I think we have to take a serious look at the degree to which we are allowing the federal government to drive our human services budget. That’s a tough one because, of course, the federal government often gives you matching funds, but I think anyone who wants to truly lead in this area is going to have to do that.
You have to look at health care. We certainly need to look at more private market solutions, less control by government. We need to get the provider and the patient involved more in the transaction, rather than a have third party dictate the way these things are going.
MP: How would you improve education outcomes?
DT: We don’t want to change things for those who are happy with the school system they have. We know that lots of Minnesota parents are very pleased with their local schools, that those schools serve their children well, and we don’t want to change that.
However, what we do need to do is look at a completely different approach at those areas where schools are underperforming. And the solution so far is — well, if we just throw another $50 per student per year into the formula, we can change the outcomes.
That defies logic because right now the schools that are the highest in per-pupil spending are getting the worse results. This is not exclusively a money issue. Obviously, there has to be sufficient resources put into the system to provide the basics for an education. But that isn’t the problem where we have schools that are not doing well.
So, I believe the only realistic alternative is some sort of school choice that allows a parent to get his or her child into a school that is going to teach the children, and that ability can’t be dependent upon income.
Right now, people that have children in a failing school, by and large, cannot get them out unless they have resources, and that strikes me as un-American. In America we believe that once you hit the starting line, then you’re free to make decisions and fail or succeed by your own, but we believe that everybody should be at the same place on the starting line.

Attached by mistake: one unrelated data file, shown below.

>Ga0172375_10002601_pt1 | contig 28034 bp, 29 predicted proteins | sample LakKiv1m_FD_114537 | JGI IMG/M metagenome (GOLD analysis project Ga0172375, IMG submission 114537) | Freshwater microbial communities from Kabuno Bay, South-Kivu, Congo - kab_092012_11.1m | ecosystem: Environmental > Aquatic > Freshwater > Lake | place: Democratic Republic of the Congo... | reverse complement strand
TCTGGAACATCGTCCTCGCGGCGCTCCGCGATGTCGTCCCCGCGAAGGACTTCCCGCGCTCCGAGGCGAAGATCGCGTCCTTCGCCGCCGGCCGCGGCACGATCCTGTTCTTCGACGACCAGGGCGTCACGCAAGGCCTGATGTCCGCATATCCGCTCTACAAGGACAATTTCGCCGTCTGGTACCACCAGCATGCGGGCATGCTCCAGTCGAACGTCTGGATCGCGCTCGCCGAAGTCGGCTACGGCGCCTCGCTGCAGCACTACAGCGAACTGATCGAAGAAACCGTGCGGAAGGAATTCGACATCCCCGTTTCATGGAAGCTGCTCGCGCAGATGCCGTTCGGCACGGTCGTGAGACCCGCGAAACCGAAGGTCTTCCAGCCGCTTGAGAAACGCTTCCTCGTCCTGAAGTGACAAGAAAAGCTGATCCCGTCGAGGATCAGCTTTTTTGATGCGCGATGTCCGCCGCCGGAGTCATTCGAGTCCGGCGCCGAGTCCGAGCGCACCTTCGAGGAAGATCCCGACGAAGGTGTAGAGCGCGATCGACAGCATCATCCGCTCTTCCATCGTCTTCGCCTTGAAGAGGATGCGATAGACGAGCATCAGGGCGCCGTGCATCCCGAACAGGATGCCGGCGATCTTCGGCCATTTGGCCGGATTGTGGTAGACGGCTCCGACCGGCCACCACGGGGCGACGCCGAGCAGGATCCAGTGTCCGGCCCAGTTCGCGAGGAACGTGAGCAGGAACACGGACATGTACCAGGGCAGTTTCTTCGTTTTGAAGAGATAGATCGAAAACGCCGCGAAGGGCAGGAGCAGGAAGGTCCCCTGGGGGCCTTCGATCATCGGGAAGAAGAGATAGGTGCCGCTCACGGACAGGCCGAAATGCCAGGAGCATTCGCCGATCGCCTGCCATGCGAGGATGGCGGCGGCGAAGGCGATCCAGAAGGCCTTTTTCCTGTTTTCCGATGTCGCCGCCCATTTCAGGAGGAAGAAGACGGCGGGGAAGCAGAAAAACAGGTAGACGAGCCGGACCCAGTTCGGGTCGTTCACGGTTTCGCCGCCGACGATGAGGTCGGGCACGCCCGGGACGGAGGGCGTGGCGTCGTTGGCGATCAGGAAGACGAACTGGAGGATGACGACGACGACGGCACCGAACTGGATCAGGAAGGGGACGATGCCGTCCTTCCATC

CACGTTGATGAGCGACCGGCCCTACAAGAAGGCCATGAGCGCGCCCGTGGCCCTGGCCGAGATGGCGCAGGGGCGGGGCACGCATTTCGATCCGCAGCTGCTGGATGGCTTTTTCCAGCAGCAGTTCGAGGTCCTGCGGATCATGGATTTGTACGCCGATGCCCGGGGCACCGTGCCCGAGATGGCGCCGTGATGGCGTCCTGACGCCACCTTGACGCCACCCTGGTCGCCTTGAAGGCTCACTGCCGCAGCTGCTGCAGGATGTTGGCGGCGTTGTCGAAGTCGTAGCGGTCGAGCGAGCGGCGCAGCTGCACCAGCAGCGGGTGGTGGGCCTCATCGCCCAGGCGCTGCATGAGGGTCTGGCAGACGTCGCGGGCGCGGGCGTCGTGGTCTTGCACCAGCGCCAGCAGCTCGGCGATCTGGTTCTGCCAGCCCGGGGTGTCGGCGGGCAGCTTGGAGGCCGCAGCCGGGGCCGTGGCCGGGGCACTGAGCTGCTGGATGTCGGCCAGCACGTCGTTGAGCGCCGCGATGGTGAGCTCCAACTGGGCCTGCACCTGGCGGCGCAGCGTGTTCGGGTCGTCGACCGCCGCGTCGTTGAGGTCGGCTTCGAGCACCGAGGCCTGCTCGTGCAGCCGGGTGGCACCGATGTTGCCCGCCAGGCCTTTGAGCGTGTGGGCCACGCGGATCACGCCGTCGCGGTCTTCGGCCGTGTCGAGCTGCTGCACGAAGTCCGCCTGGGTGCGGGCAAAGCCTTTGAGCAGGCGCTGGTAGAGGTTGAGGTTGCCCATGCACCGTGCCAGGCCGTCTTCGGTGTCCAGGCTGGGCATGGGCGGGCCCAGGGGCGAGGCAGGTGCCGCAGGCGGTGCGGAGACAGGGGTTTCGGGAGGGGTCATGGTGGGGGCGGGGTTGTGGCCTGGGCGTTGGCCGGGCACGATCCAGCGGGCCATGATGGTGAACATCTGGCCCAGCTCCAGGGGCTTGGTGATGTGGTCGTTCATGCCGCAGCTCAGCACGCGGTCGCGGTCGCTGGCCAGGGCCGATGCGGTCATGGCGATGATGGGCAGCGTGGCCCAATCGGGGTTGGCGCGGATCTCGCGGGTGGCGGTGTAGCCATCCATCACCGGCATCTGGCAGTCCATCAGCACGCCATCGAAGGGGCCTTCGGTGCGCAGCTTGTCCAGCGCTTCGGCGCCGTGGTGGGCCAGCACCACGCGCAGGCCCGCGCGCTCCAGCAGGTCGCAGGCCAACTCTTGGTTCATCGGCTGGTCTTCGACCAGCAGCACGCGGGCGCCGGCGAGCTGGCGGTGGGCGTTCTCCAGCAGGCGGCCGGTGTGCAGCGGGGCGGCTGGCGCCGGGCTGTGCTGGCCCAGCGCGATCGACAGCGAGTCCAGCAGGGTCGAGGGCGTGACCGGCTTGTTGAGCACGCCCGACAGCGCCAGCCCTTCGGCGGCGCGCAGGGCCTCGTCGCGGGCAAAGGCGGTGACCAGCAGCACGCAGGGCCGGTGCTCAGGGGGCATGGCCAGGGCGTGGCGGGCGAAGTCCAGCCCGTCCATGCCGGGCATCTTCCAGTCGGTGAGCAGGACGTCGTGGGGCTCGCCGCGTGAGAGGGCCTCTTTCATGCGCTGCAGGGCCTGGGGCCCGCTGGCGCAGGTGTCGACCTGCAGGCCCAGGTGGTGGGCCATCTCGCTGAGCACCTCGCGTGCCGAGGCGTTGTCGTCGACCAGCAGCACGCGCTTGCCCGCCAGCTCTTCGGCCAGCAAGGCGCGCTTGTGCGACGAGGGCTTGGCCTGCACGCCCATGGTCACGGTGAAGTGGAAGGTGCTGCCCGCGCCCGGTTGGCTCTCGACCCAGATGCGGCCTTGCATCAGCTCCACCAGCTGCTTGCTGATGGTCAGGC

MP: How would you improve transportation in the state?
DT: We need to do a better job with our roads and bridges. There are many areas in rural Minnesota and areas outside the metro area that are not getting enough attention. Here in the Twin Cities, we’ve got huge problems on 494 and many of the other major arteries with insufficient capacity.
Then you get the issue of mass transit. I tend to be a believer in buses. The reason I like buses, as opposed to trains, is that, No. 1, you don’t have anywhere near the upfront capital costs. Secondly, it’s easer to adjust usage based on demand. It’s a much more efficient way to move people in large numbers.
MP: Would you support a gas tax or sales tax increase dedicated to transportation?
DT: No. We tax people enough in this state. For me, it’s a matter of priorities. Three billion dollars [based on the $2.1 billion tax and fee increases passed this session and what Thompson says is additional revenue from economic growth] is enough money, that had we prioritized correctly, we would be able to take care of our transportation needs.
MP: Would you roll back the tax increases that were passed this session?
DT: First, you have to talk about the spending issues because — let’s face it — taxes at the state level are the result of big spending.
To reduce taxes is a very good thing. It leads to a healthy economy. But I can’t recklessly come in and reduce taxes without addressing the spending issue.
The other thing that I think is a little disturbing about the way the governor and Legislature raised taxes — it’s a very divisive approach: Well, we’ve got these people who make money and let’s stick ’em because they are not a politically correct group of people to protect.
And then we’ve got these smokers (and let’s be clear — I do not smoke cigarettes) but we’ve got this group and they’re not politically correct anymore because we all know there’s all these anti-smoking campaigns, so let’s stick them.
Taxes should be levied with the purpose of funding government without an eye toward manipulating people’s conduct.
MP: Would you support increased background checks for gun control?